Johnson considers himself lucky, as the adjustments he had to make upon his return were relatively small compared to other veterans who may be dealing with injuries or severe PTSD. His work ethic from the military was one place he didn’t have to make any changes.

“I was shocked with just how easy it was for me to sit down and do my work,” Johnson says. “I think a lot of that comes from the military getting me used to taking orders and carrying them out.”  

His service continues

Johnson graduated from Rasmussen College’s Appleton, Wis., campus with an associate degree in criminal justice in 2012, and is working as a police officer in Arkansas. He says his experience in the military has “absolutely” prepared him mentally for the stress that comes with police work. Johnson says that while police work is only dangerous if you don’t follow the procedures from your training, the impact of stressful situations is very real.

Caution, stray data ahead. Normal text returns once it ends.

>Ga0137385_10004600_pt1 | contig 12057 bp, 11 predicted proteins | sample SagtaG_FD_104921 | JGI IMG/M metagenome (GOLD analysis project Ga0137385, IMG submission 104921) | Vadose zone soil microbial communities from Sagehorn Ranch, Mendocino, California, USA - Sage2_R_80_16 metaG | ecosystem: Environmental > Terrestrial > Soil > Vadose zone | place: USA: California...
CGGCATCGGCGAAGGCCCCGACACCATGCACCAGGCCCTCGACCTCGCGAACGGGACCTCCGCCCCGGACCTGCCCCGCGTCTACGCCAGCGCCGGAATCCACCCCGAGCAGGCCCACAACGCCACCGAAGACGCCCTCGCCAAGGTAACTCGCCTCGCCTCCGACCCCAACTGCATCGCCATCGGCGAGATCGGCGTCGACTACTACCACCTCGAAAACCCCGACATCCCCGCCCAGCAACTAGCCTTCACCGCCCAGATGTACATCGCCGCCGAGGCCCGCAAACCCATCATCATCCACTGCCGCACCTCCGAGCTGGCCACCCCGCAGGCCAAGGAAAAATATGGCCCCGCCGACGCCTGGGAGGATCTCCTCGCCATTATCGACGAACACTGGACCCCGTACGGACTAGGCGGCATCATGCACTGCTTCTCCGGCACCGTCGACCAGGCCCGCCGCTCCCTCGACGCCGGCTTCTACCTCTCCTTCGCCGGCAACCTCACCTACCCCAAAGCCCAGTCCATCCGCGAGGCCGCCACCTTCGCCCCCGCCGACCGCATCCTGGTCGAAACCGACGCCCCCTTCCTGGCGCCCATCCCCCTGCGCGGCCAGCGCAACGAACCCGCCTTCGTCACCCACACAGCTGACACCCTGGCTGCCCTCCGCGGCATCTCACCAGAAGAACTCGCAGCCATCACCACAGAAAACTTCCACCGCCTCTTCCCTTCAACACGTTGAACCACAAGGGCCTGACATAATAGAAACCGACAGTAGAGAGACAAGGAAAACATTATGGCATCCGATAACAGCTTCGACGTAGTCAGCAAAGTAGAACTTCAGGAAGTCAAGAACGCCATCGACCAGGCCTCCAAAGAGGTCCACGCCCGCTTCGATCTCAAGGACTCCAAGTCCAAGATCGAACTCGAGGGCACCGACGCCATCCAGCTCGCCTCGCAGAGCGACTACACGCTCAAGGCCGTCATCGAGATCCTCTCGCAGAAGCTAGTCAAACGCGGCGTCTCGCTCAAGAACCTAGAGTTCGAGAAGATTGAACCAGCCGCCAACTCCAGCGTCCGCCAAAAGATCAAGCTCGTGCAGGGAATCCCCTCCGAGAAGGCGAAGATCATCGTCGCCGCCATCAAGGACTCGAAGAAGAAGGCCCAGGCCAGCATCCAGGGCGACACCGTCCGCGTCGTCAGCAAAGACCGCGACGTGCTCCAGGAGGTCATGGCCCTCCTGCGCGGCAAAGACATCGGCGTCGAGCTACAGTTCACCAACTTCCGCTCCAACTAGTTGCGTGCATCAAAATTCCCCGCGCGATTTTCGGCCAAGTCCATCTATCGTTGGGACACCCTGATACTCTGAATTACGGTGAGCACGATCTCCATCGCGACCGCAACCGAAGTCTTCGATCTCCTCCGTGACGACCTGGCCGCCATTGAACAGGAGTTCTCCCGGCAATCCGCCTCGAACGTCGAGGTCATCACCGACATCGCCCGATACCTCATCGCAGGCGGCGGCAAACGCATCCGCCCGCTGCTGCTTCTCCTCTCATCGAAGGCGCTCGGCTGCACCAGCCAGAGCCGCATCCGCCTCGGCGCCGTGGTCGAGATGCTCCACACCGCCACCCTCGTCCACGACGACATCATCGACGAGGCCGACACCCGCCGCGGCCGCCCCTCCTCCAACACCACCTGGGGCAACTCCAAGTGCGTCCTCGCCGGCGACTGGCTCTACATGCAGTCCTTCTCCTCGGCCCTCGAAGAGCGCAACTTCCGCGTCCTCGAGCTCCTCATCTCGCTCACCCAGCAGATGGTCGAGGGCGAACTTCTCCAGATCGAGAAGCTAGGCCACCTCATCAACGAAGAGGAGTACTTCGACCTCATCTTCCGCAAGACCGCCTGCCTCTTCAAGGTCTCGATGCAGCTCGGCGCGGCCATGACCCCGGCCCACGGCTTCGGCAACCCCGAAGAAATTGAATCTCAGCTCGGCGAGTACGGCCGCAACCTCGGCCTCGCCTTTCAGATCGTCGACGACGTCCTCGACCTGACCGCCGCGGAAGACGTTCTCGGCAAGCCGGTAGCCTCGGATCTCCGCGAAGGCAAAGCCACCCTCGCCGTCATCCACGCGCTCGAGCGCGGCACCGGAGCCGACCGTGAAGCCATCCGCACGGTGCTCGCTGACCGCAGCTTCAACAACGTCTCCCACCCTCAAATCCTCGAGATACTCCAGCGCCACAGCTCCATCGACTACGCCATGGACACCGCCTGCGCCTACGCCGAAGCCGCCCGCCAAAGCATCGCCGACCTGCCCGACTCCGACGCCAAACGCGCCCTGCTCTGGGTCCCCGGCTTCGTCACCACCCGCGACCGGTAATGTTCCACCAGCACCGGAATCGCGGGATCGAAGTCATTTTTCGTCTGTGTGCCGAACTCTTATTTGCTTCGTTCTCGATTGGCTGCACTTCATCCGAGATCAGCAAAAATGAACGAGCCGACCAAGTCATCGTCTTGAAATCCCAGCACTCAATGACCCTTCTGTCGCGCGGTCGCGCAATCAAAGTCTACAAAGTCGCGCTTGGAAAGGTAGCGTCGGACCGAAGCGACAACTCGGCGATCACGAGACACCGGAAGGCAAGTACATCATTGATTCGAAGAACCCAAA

“The first time you see something like a dead person or a bad car wreck, it hits you like a ton of bricks. Having a military background prepared me to deal with stressful situations like that,” Johnson says.

Johnson says although his life experiences have helped him maintain composure in difficult situations, the real eye opener for him was seeing how much those situations can rattle his fellow officers, despite their best efforts to appear calm.

“Growing up, I always thought of police officers as kind of like superheroes,” Johnson says. “What shocked me as an officer was just how fragile and human we all really are. We don’t show it but when we get back from a bad call its clear how much it affects us.”